Toronto was a kind of homecoming for Canadian boy Denis Villeneuve whose “Arrival” had very successful showings at both Telluride and Venice just a week prior. Amy Adams plays Louise Banks, a linguist twho is recruited by the military after enormous Alien pods show up across the globe. Many countries are prepared for war, but Louise believes that the visitors might actually be on earth for non-violent reasons. Adams, in one of her very best performances, gives a touching and rewarding performance in a film that feels like a better version of Christopher Nolan’s well-known sci-fi blockbusters. The sentimentality is somewhat stripped down for a more concrete and profound look at the ties that bind us all on earth. It’s a thought-provoking adventure that isn’t about war, but communication instead. Villeneuve once again proves to be the real deal. The 49-year-old Quebecois filmmaker is building up a solid, loyal fan-base that could one day rival Nolan’s. The fact that his next movie is “Blade Runner 2” only gets us more excited about his future.
- Nocturnal Animals
Tom Ford’s follow-up to 2009’s “A Single Man” turned out to be the love it or hate it movie of the fest. Heated debate raged post-screening, with the film’s champions touting it as a provocative depiction of 21st century masculinity, whereas the haters couldn’t look past what they saw as its lurid fiction-within-fiction B-movie plot device. Amy Adams, on fire this fest, plays art gallery owner Susan Morrow, a woman haunted by an old flame (Jake Gyllenhaal) who sends her his latest violent novel “Nocturnal Animals.” Something in the book touches a nerve in Susan and, through flashbacks recounting their failed relationship, we get to see why. To mention any plot points in Ford’s film would be to ruin a nastily satisfying thriller that refuses to balk away from conventions. This wasn’t an easy film to swallow for many, and some of the people I spoke to did in fact have real distaste for it. But it has just enough intrigue and artfulness to prove to the world that, yes, Tom Ford is an extraordinary filmmaker.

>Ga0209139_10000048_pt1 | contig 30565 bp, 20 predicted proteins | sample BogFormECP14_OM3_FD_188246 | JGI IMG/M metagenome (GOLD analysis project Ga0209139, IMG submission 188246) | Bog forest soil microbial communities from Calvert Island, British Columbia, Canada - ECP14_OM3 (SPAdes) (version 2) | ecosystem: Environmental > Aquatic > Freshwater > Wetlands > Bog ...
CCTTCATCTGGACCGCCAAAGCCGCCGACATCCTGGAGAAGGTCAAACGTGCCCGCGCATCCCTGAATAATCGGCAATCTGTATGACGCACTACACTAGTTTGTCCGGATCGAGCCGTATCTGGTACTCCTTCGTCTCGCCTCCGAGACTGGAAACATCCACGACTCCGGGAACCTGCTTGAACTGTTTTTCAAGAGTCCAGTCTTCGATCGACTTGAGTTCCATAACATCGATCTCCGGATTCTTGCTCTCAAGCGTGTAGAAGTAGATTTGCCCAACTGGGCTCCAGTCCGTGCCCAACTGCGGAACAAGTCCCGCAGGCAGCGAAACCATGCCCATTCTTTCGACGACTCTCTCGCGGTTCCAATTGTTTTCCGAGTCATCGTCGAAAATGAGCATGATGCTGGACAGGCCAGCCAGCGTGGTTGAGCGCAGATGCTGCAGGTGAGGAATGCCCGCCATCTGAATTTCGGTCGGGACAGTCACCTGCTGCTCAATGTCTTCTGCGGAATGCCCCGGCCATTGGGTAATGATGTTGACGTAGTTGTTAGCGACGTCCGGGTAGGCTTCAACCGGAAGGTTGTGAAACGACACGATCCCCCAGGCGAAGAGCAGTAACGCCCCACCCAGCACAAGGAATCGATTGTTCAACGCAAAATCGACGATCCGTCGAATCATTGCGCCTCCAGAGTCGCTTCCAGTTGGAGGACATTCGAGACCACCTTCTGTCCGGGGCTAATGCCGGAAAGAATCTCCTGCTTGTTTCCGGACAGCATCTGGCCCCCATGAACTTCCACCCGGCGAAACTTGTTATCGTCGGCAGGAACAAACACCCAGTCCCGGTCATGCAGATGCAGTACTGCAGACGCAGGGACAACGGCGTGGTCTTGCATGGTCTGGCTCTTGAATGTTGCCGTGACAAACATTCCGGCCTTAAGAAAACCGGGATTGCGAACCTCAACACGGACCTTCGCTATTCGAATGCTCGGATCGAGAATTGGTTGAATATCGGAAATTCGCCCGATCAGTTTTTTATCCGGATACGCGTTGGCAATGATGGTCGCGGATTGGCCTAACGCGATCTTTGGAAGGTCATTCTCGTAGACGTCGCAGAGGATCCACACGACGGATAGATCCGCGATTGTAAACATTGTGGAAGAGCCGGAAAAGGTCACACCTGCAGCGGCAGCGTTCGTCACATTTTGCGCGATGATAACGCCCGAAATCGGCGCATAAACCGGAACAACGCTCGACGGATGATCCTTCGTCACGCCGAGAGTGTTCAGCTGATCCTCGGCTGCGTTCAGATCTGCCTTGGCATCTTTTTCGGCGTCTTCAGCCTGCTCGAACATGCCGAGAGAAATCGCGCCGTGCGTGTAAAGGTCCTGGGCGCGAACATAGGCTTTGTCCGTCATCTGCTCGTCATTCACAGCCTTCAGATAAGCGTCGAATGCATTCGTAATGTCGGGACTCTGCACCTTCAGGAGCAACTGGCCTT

After his stunning work with TV’s “Top of the Lake” director Garth Davis decided to make the jump to the big screen with “Lion.” Based on a true story, the film sees its main character Saroo getting lost in the streets of Central India and ending up thousands of kilometers away in the streets of Calcutta. He eventually gets adopted by an Aussie family, but two decades later decides to use Google Earth and try to locate his family in India. The audience reaction at the gala screening was so enthusiastic that there were people, including myself, who thought it had a legitimate shot at beating “La La Land” for the People’s Choice Award. That obviously did not happen, but it was the runner-up and further proved that this movie might have legs during Awards season. The critics were a little colder toward it, but word of mouth and audience reaction will further push this movie once it gets released in November. Oh, and did I mention The Weinstein Company is “Lion”s co-producer and distributor?
- Lady Macbeth